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8 Comments so far ↓

  • B Smith @ Wealth and Wisdom

    Hey, thanks for the link. It’s good to feel the love!

    I think we are both arguing the same point but from different perspectives. Our current technology isn’t going to solve the problem. As Albert Einstein said (paraphrased) “we can’t solve today’s problems with yesterday’s solutions.”

    We need to find ways to break through the barriers we see today. The answer isn’t just to conserve. That is like trying to become wealthy by scrimping and saving alone. That just makes you cheap! The other side of the equation is to increase your wealth. Note: while living within your means is a critical first step, increasing your income is ultimately more powerful.

    It is the same with the energy crisis. Part of the answer is to reduce consumption or energy efficiency. The other part is to develop alternatives.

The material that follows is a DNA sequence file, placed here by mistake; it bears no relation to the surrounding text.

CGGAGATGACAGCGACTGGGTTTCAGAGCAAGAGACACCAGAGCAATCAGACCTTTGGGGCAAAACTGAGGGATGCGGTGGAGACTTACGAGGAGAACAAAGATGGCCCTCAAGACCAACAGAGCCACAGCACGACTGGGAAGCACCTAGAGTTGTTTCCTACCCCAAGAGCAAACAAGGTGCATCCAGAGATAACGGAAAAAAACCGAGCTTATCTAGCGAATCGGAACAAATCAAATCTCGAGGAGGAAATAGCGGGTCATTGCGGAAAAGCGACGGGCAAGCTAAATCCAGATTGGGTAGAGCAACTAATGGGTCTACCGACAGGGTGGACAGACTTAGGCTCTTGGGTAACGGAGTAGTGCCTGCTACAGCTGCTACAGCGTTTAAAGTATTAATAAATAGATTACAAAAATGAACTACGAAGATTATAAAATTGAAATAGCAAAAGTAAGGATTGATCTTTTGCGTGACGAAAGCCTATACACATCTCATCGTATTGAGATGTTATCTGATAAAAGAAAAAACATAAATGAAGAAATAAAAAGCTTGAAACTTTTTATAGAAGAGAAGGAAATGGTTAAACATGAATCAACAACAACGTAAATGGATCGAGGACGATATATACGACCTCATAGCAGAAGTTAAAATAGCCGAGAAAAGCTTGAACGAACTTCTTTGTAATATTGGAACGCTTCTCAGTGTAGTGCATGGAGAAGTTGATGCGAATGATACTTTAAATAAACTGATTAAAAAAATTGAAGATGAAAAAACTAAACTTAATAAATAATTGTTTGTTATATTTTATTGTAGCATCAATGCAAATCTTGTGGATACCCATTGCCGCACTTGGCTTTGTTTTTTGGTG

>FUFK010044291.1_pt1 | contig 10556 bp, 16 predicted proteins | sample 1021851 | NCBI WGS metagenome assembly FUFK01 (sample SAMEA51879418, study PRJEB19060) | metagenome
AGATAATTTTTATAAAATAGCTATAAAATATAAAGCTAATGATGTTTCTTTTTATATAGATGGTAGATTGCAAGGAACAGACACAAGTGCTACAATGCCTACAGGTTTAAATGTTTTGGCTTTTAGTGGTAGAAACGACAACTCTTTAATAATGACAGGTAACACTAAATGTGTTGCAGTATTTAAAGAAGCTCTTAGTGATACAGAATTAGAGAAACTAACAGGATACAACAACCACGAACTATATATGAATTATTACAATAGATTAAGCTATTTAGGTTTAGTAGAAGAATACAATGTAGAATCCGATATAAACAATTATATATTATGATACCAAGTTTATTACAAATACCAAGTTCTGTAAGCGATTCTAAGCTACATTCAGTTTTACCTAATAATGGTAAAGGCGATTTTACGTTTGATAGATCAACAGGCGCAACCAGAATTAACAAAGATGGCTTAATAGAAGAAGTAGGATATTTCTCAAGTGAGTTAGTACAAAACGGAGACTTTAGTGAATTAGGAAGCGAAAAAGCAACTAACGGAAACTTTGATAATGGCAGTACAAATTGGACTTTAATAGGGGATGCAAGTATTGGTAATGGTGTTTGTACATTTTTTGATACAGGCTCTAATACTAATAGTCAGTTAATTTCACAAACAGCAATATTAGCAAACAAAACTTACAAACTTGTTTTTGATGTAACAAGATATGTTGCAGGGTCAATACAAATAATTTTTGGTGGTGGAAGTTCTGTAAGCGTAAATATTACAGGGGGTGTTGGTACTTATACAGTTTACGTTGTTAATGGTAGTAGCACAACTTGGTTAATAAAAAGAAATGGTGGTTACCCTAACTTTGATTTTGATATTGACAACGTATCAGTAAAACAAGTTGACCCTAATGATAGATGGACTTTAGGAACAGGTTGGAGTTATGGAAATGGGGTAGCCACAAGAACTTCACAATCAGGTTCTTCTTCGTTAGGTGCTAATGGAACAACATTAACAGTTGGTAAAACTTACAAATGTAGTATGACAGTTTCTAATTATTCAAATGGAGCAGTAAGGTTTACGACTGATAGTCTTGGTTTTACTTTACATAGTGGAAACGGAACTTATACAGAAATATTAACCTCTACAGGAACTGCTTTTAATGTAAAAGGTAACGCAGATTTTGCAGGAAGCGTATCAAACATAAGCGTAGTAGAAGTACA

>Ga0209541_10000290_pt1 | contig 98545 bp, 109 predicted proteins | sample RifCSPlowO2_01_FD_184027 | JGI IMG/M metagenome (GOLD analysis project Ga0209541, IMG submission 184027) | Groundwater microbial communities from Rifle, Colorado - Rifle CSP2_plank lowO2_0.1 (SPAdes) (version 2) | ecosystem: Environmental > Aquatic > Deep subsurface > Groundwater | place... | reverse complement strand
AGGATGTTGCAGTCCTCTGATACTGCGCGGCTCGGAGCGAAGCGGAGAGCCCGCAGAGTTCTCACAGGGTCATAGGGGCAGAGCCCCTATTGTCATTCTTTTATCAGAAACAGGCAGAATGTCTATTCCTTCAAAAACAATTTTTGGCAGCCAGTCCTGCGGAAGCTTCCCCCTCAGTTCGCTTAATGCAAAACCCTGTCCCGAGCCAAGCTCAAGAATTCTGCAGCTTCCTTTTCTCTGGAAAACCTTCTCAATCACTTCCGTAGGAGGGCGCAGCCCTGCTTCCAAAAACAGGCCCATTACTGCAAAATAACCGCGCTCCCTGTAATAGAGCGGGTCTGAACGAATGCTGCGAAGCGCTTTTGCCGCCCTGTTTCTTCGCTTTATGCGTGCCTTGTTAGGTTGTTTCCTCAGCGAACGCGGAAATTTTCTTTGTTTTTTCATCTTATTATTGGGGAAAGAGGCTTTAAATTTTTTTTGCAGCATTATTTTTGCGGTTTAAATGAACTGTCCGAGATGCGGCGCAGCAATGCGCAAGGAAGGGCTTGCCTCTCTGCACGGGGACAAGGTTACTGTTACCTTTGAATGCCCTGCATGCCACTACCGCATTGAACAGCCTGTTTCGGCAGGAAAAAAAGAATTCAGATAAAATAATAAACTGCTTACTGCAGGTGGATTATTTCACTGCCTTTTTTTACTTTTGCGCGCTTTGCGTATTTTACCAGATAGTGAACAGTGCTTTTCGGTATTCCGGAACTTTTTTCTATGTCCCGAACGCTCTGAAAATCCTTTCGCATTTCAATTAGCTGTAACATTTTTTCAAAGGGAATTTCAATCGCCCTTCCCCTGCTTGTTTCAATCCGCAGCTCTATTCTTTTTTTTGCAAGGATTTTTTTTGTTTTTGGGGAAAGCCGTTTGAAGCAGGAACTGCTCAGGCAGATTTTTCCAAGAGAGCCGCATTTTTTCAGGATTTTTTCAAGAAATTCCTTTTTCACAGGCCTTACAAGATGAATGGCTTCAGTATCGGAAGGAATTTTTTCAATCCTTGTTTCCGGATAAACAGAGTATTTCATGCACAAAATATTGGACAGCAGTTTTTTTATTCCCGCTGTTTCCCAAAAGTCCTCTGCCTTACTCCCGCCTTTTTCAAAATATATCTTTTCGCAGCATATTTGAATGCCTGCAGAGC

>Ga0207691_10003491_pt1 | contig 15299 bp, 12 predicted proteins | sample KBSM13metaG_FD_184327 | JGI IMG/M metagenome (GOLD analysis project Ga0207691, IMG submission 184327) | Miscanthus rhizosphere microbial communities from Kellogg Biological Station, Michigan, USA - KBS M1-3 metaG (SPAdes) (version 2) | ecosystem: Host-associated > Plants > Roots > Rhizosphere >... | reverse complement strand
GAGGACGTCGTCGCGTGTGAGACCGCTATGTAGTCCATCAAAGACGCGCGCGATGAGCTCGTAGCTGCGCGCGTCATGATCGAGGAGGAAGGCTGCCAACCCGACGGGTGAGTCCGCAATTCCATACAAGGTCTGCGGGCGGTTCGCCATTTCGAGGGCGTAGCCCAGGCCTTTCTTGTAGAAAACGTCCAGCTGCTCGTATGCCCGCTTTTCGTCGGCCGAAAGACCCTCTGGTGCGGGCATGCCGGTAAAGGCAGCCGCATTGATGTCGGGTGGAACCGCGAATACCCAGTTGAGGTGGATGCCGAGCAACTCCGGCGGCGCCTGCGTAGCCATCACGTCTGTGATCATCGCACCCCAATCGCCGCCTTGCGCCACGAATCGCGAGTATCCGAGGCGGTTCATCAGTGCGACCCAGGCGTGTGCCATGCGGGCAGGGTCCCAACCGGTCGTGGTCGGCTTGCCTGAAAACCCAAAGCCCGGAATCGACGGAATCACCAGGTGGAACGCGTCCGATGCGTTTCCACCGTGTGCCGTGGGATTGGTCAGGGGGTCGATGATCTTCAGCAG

Also, you can’t force someone to conserve. It is arrogant to even try. It is contrary to the beliefs this great country was built on. You can develop compelling technology to solve the problem.

  • Ewan O'Leary

    This touches on an important quality found in some human beings – that of radical acceptance, or the ability to accept a reality that is in complete opposition to what we have always believed and acted on.

    It is radical to think about travel in this way, because it is apparent heresy to so many. Accepting that travel may not be an option that remains wholly compatible with its implications for climate change is a radical act.

    At the risk of being labeled an apostate, I am going to side with Einstein on this – we can’t solve our current problems with the same level of thinking that created them. Our fascination with technology is what got us into this position, we need to look at something else, such as our behavior, to get us out.

    We need to accept that we may be at the pinnacle of human frenzy, not that we are at the pinnacle of human development. Instead of looking at technological solutions, lets look at behavioral solutions, which is where radical acceptance fits in. And in terms of forced conservation, B SMith is right. But not in a lifeboat.